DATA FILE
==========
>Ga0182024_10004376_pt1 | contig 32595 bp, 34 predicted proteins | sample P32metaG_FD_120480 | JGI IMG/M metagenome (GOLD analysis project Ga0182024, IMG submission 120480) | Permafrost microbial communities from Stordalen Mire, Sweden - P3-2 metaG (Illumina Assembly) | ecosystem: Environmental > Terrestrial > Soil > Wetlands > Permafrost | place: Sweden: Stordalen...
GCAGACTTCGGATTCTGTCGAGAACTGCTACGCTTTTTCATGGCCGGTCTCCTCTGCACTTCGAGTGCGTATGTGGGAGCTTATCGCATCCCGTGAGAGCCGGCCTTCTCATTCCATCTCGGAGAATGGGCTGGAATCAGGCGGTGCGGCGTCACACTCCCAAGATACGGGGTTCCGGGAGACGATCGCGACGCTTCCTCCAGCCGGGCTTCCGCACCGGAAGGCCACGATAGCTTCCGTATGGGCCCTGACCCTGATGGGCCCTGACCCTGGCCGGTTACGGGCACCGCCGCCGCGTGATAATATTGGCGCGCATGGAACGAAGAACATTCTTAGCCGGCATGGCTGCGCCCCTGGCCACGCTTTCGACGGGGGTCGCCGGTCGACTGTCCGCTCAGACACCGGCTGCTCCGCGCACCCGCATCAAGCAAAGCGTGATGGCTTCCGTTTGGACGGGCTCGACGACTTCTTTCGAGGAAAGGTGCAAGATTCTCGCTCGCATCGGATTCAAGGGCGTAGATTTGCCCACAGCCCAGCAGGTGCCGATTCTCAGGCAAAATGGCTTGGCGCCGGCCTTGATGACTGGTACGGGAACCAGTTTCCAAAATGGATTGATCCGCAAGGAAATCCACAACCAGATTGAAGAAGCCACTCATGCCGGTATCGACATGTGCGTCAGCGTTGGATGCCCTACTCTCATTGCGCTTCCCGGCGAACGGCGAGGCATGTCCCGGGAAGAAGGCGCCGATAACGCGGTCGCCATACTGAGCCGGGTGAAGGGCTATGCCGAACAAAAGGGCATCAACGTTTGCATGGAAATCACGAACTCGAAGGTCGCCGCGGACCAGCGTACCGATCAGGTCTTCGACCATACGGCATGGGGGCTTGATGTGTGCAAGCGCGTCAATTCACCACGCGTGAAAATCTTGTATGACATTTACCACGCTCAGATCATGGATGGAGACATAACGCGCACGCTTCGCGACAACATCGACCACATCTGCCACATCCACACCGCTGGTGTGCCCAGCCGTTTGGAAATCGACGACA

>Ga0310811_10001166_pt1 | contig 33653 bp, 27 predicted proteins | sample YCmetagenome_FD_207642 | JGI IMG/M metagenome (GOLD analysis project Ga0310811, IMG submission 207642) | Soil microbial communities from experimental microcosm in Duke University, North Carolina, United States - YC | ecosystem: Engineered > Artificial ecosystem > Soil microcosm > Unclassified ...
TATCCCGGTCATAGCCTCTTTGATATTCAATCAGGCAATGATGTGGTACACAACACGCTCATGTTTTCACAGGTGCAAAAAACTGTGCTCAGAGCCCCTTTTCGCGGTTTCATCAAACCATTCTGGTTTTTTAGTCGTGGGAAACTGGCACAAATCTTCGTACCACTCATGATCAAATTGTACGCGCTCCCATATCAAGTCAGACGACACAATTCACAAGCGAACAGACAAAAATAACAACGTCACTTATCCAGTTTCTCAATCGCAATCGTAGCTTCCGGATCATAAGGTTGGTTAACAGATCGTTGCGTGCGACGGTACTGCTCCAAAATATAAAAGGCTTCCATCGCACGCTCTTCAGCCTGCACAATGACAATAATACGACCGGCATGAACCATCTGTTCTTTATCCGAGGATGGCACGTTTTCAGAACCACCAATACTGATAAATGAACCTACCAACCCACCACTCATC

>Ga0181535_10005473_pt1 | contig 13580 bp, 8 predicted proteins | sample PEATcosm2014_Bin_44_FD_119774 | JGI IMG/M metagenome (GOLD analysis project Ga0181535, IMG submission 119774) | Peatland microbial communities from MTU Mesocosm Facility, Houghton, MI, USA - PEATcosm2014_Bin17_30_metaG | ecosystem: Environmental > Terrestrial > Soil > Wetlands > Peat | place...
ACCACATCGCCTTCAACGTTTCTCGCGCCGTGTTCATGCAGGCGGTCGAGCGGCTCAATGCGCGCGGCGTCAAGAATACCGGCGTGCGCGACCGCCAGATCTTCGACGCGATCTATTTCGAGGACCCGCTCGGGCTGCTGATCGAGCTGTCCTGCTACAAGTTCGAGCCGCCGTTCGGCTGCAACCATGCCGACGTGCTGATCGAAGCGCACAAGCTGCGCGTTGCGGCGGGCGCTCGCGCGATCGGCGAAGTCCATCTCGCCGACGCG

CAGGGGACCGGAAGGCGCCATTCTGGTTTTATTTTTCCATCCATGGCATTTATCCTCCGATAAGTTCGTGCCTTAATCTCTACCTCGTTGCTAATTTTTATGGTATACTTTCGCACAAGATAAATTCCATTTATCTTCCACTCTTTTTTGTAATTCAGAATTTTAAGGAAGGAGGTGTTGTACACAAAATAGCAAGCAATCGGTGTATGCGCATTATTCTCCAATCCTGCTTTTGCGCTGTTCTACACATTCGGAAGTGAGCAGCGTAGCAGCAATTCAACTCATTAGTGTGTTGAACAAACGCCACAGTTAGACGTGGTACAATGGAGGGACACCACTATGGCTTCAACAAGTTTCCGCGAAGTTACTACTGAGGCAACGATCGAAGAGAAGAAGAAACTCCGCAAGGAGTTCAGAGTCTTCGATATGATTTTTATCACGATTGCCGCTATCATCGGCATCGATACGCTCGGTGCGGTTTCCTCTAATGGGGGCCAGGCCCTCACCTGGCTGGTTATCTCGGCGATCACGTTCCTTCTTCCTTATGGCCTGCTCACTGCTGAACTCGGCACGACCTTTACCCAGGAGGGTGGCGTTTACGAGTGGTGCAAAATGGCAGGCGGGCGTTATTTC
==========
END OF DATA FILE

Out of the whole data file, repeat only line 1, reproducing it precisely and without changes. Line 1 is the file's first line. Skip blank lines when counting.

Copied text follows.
>Ga0182024_10004376_pt1 | contig 32595 bp, 34 predicted proteins | sample P32metaG_FD_120480 | JGI IMG/M metagenome (GOLD analysis project Ga0182024, IMG submission 120480) | Permafrost microbial communities from Stordalen Mire, Sweden - P3-2 metaG (Illumina Assembly) | ecosystem: Environmental > Terrestrial > Soil > Wetlands > Permafrost | place: Sweden: Stordalen...